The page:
After Wickrematunga’s murder, Sri Lanka witnessed further death and destruction during the last stages of the war against the LTTE and in May 2009 we witnessed the brutal and intransigent Tigers’ spectacular demise. Most of us hoped that the bloody events ‘on the sands of Mullativu’ which brought the internecine war to a close would pave the way for healing and national reconciliation. Tragically, post-war developments have instead taken us on a disappointingly different direction where Sinhala triumphalism, coupled with increased authoritarian governance, have placed reconciliation on the back burner. Our Holocaust, an editorial published on 16 May, 2009, in the Tamil diaspora newspaper The Tamil Guardian and republished in The Sri Lanka Reader, makes a tragic and ominous prediction to the effect that as long as the Tamils are oppressed, “Sri Lanka will never be able to live in peace’.
Neither Sinhala triumphalism nor the continuing violent defiance of the Tamil diaspora will help the Sinhalese and Tamils of Sri Lanka to learn to respect each other and share constitutionally guaranteed equal rights as citizens of the country. Only the moderate middle– the non-sectarian segment of the Muslims, Tamils and Sinhalese living in Sri Lanka– can and will usher in ethnic peace and social stability in our island home. It is such a consummation that Lilani Jayatilaka devoutly wishes for in her essay of 17 May, 2009 titled Moderation the Only Way that is the penultimate item included in The Reader. Before I proceed further I wish to state that, unlike the disclaimer made with regard to my comments on John Holt, nothing I say about Moderation the Only Way or its author is dispassionate: they are entirely passionate for both professional and profoundly personal reasons! Lilani Jayatilaka’s essay, as editor John Holt notes, offered “a more moderate humane, and nuanced perspective” than the predictably slanted editorials and other contributions that appeared in most Sinhala, Tamil and English newspapers published in Sri Lanka and overseas at that time. It is an essay, John Holt goes on to note, that is “noteworthy not only for its expose` of the internment camps containing Tamil refugees but also for its insistence on the need for Sri Lankans not to be held hostage by Sinhala ultranationalists, on the one hand, and by Tamil separatists, on the other.” I wish to end my comments on The Reader quoting the concluding lines of Moderation the Only Way as I identify totally with the sentiments expressed therein:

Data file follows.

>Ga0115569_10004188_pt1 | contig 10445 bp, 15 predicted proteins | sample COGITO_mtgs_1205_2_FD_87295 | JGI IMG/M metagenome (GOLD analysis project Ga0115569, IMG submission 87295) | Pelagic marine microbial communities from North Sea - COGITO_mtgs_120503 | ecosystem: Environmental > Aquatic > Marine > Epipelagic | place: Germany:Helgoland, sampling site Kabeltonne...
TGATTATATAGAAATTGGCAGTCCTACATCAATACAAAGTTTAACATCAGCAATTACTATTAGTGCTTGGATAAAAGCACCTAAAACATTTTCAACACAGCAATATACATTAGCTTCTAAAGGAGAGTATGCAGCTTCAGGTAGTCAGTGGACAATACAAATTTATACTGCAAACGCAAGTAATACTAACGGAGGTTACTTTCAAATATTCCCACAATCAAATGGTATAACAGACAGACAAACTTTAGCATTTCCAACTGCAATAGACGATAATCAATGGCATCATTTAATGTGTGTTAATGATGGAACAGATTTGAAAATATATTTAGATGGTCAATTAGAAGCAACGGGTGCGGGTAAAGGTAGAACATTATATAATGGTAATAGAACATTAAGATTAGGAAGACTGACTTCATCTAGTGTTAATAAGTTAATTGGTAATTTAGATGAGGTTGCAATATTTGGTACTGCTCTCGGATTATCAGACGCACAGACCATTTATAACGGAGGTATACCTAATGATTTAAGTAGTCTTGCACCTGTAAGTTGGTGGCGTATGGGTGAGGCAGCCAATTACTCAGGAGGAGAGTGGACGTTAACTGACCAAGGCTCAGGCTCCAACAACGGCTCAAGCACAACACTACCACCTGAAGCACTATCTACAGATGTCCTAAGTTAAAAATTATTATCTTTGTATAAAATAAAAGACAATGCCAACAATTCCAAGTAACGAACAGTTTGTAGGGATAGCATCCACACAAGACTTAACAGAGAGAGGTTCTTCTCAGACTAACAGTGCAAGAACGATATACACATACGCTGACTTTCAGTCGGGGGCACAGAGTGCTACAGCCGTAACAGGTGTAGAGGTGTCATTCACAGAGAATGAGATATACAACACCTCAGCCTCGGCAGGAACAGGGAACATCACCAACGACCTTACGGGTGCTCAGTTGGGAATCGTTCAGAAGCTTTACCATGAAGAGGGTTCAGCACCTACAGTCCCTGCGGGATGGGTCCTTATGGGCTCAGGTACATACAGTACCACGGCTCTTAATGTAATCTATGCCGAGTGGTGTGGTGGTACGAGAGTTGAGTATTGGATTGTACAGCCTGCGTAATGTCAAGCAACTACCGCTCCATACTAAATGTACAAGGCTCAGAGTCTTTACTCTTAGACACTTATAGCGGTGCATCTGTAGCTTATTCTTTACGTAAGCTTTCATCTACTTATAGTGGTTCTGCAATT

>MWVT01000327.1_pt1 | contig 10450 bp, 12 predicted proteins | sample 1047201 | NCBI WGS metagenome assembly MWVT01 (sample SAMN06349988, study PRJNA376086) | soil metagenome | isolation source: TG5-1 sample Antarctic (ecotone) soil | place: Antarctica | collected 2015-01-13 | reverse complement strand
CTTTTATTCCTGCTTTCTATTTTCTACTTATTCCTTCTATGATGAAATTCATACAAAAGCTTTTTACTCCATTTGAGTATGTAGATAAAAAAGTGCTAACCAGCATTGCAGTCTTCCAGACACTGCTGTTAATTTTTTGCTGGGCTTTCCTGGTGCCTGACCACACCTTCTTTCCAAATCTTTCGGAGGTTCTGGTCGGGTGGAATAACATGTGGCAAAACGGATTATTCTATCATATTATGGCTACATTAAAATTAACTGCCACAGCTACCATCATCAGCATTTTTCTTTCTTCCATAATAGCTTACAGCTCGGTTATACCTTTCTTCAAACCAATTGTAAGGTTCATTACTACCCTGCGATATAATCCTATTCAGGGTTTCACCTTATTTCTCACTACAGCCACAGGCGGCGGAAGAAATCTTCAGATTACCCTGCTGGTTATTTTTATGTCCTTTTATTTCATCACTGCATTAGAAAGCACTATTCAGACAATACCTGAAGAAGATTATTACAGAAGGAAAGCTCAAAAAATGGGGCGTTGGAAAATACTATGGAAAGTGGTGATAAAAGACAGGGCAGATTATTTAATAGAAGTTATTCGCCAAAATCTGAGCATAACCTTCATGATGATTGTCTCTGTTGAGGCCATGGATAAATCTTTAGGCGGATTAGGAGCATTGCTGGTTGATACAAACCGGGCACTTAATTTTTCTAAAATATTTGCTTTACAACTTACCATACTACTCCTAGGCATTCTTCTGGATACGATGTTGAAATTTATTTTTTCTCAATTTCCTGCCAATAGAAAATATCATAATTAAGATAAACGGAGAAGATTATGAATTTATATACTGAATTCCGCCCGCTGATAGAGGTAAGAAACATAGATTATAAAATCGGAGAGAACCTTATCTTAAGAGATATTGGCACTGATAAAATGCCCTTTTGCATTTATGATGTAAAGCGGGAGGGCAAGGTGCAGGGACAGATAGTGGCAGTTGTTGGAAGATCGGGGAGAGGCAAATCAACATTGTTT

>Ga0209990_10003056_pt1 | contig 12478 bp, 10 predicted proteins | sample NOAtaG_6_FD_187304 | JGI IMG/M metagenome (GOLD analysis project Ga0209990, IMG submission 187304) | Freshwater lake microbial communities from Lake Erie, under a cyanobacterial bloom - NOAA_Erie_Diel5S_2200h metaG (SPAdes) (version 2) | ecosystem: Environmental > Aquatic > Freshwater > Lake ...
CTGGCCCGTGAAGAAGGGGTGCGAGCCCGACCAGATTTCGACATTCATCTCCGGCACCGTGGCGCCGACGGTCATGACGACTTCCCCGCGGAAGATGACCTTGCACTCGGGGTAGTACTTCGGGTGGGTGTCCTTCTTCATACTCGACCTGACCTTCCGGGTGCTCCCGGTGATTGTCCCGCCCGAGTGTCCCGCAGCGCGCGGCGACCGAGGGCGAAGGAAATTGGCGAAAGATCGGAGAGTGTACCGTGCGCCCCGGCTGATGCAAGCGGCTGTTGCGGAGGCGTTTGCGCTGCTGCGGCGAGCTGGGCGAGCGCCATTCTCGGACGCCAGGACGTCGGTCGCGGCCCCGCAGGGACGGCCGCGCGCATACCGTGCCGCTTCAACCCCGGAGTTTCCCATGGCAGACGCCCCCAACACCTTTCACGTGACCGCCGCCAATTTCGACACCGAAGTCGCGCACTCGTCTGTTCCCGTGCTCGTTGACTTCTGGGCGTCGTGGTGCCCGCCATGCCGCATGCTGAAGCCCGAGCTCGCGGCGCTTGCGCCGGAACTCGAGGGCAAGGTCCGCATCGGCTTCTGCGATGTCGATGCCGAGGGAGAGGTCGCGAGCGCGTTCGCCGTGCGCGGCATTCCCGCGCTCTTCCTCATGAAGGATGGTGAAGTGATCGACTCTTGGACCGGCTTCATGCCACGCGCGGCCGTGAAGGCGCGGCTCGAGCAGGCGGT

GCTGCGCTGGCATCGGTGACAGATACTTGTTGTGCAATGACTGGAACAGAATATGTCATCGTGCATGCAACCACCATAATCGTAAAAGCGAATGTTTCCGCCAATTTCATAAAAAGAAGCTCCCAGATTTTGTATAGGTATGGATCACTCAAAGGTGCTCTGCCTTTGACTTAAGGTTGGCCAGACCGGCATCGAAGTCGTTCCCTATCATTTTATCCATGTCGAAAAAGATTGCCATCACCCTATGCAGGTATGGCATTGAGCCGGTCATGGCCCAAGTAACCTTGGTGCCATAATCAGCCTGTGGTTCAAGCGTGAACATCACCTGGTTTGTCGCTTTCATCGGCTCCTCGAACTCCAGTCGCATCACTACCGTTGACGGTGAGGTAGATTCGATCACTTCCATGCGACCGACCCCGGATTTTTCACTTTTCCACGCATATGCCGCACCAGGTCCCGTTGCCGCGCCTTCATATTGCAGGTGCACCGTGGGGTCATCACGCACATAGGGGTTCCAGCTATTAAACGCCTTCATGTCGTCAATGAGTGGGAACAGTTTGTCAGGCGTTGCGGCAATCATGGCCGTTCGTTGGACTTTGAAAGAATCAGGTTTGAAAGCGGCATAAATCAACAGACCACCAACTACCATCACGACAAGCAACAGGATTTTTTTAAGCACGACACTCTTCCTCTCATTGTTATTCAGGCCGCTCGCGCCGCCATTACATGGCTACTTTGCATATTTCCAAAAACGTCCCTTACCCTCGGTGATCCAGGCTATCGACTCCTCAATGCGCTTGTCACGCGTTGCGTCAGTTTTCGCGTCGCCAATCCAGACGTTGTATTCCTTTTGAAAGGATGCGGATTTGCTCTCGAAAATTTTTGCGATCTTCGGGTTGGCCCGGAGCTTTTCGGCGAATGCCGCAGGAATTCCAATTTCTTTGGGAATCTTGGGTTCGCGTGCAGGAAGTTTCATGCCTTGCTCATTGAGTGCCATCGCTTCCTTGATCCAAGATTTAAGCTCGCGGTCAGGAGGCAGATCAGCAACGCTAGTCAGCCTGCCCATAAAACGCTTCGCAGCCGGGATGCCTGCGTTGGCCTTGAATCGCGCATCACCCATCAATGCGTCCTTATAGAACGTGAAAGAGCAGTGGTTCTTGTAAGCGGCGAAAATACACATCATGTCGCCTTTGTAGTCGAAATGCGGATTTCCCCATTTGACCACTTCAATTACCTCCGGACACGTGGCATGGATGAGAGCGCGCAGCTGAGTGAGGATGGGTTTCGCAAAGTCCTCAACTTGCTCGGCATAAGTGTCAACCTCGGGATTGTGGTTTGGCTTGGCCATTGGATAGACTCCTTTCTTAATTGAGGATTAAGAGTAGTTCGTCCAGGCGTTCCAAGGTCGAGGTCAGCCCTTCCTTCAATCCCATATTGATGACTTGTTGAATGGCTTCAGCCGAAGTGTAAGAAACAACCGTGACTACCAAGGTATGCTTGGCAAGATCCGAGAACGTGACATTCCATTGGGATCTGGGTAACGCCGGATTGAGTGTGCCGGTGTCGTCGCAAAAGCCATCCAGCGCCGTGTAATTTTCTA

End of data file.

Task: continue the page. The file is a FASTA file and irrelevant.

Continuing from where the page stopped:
[T]hen there are the Tamil Tigers who manipulate the emotions of the vulnerable with information and misinformation.
But then there is information and misinformation disseminated by the government of Sri Lanka as well. The Sinhala supremacists and the radicalized Tamils make an emotional choice as to whom and what they will believe, fuelled by their ethnic loyalties. Each has access only to partial truths, which they believe are whole truths. In this lies their blindness. I write in favour of moderation — to see these partial truths for what they are and to recognize the fact that the whole truth will continue to elude us; to beware of the rhetoric of hate and to refuse to become a pawn in the diabolical vision of either the nationalists or the separatists. For while the ultranationalists and the separatists pursue their own ends, the people of this land of whatever ethnicity are being required to pay with their lives for the intolerance and intransigence of the bigoted few.
*Tissa Jayatilaka is the Executive Director at U.S-Sri Lanka Fulbright Commission